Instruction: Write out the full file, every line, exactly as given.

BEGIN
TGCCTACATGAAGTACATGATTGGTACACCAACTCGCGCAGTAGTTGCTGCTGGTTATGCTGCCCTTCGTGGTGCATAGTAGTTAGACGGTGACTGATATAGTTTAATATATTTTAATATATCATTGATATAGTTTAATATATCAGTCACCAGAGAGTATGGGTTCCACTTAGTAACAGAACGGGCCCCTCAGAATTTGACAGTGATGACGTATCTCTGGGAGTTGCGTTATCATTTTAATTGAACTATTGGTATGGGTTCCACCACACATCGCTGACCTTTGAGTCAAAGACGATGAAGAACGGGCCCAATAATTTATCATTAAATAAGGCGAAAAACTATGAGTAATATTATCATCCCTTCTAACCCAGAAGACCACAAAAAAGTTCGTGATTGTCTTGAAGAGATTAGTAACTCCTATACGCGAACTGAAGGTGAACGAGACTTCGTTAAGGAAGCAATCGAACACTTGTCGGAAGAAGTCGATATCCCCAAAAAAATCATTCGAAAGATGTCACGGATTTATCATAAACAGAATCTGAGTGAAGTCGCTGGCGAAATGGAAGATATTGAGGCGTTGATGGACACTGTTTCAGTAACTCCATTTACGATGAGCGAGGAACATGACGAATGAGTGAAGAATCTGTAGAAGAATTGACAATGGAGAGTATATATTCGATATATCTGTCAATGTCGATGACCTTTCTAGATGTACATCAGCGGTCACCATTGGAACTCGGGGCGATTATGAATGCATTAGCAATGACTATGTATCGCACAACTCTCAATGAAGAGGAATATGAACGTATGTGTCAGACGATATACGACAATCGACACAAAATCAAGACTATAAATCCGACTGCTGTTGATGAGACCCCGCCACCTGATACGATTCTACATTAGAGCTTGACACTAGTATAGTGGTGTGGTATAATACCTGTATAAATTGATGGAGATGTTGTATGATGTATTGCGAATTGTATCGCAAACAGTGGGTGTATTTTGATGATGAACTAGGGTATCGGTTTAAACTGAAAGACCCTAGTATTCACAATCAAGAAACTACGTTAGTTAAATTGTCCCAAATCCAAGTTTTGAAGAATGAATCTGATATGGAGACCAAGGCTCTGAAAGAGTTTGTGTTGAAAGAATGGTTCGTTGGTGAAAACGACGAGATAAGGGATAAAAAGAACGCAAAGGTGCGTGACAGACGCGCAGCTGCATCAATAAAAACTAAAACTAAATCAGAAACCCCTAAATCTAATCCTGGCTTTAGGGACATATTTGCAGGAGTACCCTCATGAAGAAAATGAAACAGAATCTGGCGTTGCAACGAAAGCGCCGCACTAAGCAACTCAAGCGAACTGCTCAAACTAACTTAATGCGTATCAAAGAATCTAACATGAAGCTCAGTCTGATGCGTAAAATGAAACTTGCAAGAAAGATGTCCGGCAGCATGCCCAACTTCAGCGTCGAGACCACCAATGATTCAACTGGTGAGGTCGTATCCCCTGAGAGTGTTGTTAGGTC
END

TGCCTACATGAAGTACATGATTGGTACACCAACTCGCGCAGTAGTTGCTGCTGGTTATGCTGCCCTTCGTGGTGCATAGTAGTTAGACGGTGACTGATATAGTTTAATATATTTTAATATATCATTGATATAGTTTAATATATCAGTCACCAGAGAGTATGGGTTCCACTTAGTAACAGAACGGGCCCCTCAGAATTTGACAGTGATGACGTATCTCTGGGAGTTGCGTTATCATTTTAATTGAACTATTGGTATGGGTTCCACCACACATCGCTGACCTTTGAGTCAAAGACGATGAAGAACGGGCCCAATAATTTATCATTAAATAAGGCGAAAAACTATGAGTAATATTATCATCCCTTCTAACCCAGAAGACCACAAAAAAGTTCGTGATTGTCTTGAAGAGATTAGTAACTCCTATACGCGAACTGAAGGTGAACGAGACTTCGTTAAGGAAGCAATCGAACACTTGTCGGAAGAAGTCGATATCCCCAAAAAAATCATTCGAAAGATGTCACGGATTTATCATAAACAGAATCTGAGTGAAGTCGCTGGCGAAATGGAAGATATTGAGGCGTTGATGGACACTGTTTCAGTAACTCCATTTACGATGAGCGAGGAACATGACGAATGAGTGAAGAATCTGTAGAAGAATTGACAATGGAGAGTATATATTCGATATATCTGTCAATGTCGATGACCTTTCTAGATGTACATCAGCGGTCACCATTGGAACTCGGGGCGATTATGAATGCATTAGCAATGACTATGTATCGCACAACTCTCAATGAAGAGGAATATGAACGTATGTGTCAGACGATATACGACAATCGACACAAAATCAAGACTATAAATCCGACTGCTGTTGATGAGACCCCGCCACCTGATACGATTCTACATTAGAGCTTGACACTAGTATAGTGGTGTGGTATAATACCTGTATAAATTGATGGAGATGTTGTATGATGTATTGCGAATTGTATCGCAAACAGTGGGTGTATTTTGATGATGAACTAGGGTATCGGTTTAAACTGAAAGACCCTAGTATTCACAATCAAGAAACTACGTTAGTTAAATTGTCCCAAATCCAAGTTTTGAAGAATGAATCTGATATGGAGACCAAGGCTCTGAAAGAGTTTGTGTTGAAAGAATGGTTCGTTGGTGAAAACGACGAGATAAGGGATAAAAAGAACGCAAAGGTGCGTGACAGACGCGCAGCTGCATCAATAAAAACTAAAACTAAATCAGAAACCCCTAAATCTAATCCTGGCTTTAGGGACATATTTGCAGGAGTACCCTCATGAAGAAAATGAAACAGAATCTGGCGTTGCAACGAAAGCGCCGCACTAAGCAACTCAAGCGAACTGCTCAAACTAACTTAATGCGTATCAAAGAATCTAACATGAAGCTCAGTCTGATGCGTAAAATGAAACTTGCAAGAAAGATGTCCGGCAGCATGCCCAACTTCAGCGTCGAGACCACCAATGATTCAACTGGTGAGGTCGTATCCCCTGAGAGTGTTGTTAGGTC